Development of migrationalsegregated ice interlayers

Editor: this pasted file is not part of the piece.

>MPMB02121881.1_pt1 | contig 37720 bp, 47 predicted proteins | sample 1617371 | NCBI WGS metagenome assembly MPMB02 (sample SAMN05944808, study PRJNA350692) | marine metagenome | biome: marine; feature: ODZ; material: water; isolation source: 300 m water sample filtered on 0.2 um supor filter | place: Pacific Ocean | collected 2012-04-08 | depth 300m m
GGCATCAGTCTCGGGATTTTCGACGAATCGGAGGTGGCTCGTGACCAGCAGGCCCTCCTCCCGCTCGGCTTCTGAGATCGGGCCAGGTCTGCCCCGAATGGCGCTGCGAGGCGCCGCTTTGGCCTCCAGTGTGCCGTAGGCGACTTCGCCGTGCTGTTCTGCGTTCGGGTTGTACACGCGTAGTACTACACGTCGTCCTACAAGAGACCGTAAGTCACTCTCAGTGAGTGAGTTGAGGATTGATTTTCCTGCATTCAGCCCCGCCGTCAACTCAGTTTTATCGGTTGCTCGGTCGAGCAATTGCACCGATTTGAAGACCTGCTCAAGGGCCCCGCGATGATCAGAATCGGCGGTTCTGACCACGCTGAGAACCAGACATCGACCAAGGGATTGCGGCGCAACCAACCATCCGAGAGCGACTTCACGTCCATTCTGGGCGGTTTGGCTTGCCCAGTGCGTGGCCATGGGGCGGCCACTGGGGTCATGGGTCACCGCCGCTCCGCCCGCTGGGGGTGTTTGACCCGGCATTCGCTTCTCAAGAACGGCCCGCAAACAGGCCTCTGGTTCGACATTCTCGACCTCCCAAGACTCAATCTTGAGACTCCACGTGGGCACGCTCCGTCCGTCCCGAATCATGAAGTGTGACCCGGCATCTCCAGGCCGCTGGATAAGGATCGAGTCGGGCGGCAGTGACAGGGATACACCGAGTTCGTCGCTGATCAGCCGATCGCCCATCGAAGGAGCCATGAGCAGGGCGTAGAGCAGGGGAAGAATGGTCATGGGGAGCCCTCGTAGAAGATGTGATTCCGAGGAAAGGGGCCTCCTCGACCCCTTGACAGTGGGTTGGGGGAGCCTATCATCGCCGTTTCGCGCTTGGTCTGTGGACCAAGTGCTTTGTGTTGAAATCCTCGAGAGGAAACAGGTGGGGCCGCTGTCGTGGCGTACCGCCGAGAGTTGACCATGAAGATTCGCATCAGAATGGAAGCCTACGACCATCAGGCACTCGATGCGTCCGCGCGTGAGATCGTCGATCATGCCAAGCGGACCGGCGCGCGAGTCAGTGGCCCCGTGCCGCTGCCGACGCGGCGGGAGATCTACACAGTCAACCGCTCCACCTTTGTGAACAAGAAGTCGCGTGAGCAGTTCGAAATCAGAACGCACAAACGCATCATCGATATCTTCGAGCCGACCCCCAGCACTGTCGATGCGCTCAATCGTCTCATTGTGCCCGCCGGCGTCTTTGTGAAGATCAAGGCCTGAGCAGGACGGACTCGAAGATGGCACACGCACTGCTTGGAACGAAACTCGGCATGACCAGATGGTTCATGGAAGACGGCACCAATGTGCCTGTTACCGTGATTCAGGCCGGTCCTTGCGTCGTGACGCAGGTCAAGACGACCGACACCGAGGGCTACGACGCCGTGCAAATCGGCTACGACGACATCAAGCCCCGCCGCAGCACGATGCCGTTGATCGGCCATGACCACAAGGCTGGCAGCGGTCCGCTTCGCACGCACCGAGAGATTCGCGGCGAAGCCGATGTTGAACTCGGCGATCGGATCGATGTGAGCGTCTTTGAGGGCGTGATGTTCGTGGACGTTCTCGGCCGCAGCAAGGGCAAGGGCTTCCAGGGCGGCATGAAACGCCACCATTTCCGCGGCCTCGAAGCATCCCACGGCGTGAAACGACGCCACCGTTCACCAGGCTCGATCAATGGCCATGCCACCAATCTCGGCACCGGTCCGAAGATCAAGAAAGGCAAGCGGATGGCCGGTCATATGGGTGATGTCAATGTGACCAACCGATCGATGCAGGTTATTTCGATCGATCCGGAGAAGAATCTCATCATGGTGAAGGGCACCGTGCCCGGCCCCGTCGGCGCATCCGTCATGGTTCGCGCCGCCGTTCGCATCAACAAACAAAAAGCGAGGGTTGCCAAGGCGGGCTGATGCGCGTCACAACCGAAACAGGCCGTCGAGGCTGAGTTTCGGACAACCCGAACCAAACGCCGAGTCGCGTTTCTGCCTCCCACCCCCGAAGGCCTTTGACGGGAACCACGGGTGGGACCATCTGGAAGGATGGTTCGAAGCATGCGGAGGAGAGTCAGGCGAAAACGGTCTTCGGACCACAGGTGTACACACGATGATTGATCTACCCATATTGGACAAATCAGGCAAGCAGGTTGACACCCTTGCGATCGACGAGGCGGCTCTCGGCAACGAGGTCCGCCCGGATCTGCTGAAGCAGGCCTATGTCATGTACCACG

The particular features of thermal-physical, physical-mechanical and physico-chemical processes in freezing ground create conditions for the formation of migrational-segregated ice layers with various orientation, frequency and thickness; in other words, they cause the appearance and development of cryogenic structures. These processes in freezing ground essentially transform the structure, density and strength of soils. For example, as a result of dehydration of the unfrozen part of the ground (migration of water to the frozen part), the processes of coagulation, aggregation and reorientation of soil particles develop intensively. These processes induce the formation of soil aggregates of different size and shape, thus creating various 'defective' zones which may later become zones of 'concentration' of significant stresses following from further development of shrinkage and swelling-heaving stresses in the freezing ground. They are generated in the still unfrozen desiccated part of the freezing soil. The bound water in the soil in the zones of critical stresses is under tension and, therefore, has a lower thermodynamic potential. This results in movement of moisture towards these zones (horizontal, vertical and tilted). As a result, the water migration in the unfrozen and freezing zones of the ground is determined not only by grad t, but by grad Pshr and grad Psw-ho as well, i.e.